Monday, November 9, 2015

2015 Fresno Grizzlies Offensive Efficiency

WTHB contributor Jeremy Schmidt has started a new blog in which he will be Scouting the Texas League. His first post focused on the 2015 Corpus Christi Hooks Offensive Efficiency. He has offered to look at the other Astros affiliates to see how the players performed offensively. First up, he'll be looking at the Fresno Grizzlies.

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2015 Fresno Grizzlies Offensive Efficiency
By Jeremy Schmidt ( @Jeremy_IP_TTM )

The 2015 Fresno Grizzlies were an offensive juggernaut for good stretches of the season on their way to the AAA National Championship. This is a look at how efficient the individual Astros farmhands were over the course of their time with Fresno. Essentially I boiled down the basic offensive and base running statistics readily available for minor league players and created a formula that shows how well each player controlled what they could control. I choose to leave Runs and Runs Batted In out of the formula because those stats are largely based on team performance. For the formula see this post on the Hooks.
  1. Matt Duffy 46.76
  2. L.J. Hoes 45.56
  3. Max Stassi 40.06
  4. Tony Kemp 38.91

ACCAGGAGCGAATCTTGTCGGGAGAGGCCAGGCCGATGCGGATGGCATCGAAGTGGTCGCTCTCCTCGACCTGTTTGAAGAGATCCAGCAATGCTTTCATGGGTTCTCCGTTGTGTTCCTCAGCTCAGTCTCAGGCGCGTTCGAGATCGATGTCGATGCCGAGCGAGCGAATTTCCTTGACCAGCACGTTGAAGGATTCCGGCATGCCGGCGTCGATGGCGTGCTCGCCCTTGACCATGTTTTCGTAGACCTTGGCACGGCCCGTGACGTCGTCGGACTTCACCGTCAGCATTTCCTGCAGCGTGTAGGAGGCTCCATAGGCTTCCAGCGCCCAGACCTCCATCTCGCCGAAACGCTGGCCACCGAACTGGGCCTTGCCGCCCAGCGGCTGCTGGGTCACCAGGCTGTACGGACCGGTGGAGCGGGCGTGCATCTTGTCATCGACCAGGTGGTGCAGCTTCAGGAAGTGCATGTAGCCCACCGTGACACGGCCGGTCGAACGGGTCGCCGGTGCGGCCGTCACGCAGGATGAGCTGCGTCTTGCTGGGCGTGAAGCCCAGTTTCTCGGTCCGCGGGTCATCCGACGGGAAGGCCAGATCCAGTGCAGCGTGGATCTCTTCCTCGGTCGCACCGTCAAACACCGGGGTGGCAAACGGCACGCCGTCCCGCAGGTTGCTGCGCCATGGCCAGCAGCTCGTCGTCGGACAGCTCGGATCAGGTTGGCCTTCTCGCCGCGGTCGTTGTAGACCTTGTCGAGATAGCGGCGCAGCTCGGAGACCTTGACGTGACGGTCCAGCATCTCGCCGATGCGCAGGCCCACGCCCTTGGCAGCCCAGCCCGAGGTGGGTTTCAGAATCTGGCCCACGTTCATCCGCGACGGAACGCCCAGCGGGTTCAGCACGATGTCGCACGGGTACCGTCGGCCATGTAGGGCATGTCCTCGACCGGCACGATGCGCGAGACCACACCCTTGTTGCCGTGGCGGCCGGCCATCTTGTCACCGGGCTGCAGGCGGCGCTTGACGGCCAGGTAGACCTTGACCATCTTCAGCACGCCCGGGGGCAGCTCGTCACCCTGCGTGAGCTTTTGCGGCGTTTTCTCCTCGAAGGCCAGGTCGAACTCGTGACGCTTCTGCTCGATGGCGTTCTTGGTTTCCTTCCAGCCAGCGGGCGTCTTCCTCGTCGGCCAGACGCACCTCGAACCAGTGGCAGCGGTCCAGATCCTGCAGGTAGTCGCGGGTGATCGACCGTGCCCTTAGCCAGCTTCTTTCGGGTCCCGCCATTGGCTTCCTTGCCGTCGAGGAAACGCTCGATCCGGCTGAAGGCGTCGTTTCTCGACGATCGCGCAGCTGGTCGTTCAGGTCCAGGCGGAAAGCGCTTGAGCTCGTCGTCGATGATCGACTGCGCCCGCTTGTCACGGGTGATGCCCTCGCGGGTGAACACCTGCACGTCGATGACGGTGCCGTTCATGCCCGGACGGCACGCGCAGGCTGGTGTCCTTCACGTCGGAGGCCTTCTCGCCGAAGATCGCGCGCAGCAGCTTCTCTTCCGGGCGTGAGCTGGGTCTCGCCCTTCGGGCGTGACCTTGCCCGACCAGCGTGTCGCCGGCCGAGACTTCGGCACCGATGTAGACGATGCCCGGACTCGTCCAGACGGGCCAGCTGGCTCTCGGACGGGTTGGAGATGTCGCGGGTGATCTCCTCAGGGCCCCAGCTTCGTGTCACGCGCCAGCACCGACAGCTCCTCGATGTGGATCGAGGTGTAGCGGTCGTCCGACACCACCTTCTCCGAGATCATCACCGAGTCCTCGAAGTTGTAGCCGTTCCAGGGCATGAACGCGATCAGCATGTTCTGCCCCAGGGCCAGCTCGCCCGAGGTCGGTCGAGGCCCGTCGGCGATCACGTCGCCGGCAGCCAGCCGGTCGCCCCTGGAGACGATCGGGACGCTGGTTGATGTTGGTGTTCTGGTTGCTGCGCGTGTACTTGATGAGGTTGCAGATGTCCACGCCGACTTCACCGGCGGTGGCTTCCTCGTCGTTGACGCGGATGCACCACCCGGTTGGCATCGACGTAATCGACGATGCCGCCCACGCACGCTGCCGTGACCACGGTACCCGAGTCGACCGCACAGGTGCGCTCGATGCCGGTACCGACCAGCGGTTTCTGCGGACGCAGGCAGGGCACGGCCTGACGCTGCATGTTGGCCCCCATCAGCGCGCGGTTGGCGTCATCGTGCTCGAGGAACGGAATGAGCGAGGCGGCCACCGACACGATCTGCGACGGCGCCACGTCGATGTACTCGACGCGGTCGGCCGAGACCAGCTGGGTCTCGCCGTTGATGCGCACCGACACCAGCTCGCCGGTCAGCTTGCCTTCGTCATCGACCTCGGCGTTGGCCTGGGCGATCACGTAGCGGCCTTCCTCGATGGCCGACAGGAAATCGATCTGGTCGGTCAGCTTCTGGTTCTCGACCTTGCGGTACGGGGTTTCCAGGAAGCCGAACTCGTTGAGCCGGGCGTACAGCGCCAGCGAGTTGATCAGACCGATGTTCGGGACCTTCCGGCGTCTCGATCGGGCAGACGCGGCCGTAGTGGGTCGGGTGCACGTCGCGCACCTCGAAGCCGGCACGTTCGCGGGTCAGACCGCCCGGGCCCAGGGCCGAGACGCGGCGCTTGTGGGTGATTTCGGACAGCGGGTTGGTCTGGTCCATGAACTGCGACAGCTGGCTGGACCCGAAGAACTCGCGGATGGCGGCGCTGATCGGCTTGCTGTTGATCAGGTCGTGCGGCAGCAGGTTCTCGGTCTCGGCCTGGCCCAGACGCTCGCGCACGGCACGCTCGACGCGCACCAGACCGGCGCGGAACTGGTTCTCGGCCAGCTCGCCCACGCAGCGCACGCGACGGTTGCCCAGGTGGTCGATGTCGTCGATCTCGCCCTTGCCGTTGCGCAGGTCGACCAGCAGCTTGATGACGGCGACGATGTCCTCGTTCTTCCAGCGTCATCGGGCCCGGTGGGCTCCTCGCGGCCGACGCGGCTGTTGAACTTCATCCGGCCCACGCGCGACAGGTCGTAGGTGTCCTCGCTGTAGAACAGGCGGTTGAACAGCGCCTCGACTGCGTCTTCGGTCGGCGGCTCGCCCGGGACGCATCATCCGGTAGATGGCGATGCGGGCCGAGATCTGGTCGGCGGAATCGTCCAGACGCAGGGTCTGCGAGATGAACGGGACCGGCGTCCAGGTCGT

For reference the Grizzlies as a whole had an OE score of 44.16. The PCL average was 42.91, so the Grizzlies were roughly 3% more efficient than the league. Four players were better than 20% more efficient than the league average player. Domingo Santana and Tyler White both had incredible seasons each posting an OPS over 1.000. Singleton continues to show his game is power and patience. Preston Tucker gave a preview to his rookie season. League MVP Matt Duffy was only the 6th most efficient player on his team. Carlos Correa’s power did not present in his short AAA stint. Aplin and Fontana both walk a ton but don’t hit for much power, Fontana was hurt by a terrible base stealing year going only 6 for 17. Presley and Grossman underperformed what you would expect from guys with big league experience. Tony Kemp struggled to adjust to AAA, this could be an example of getting BABIP’d as his walk and strikeout numbers aren’t out of line with his track record, but I don’t have those numbers.

Ivy Leaguer Joe Sclafani’s OE number reflects his extreme lack of power this season. Matt Dominguez is the Brewers problem now. Tyler Heineman is around for his work behind the plate not at it. [Note from Jayne: I disagree with Jeremy on this point. Heineman had a slow start at AAA, but I think his offense will ultimately prove to be more than enough to make him above average offensively for the position.]

Stay tuned for more covering the other Astros farm clubs.

1 comment:

  1. Let me rephrase, Heineman is still with the Astros because of his work behind the plate. I don't think his below average power fits the Astros' ideal for a catcher in the majors. No doubt he can be a serviceable backup in the majors for years, I just don't think it's in Houston.

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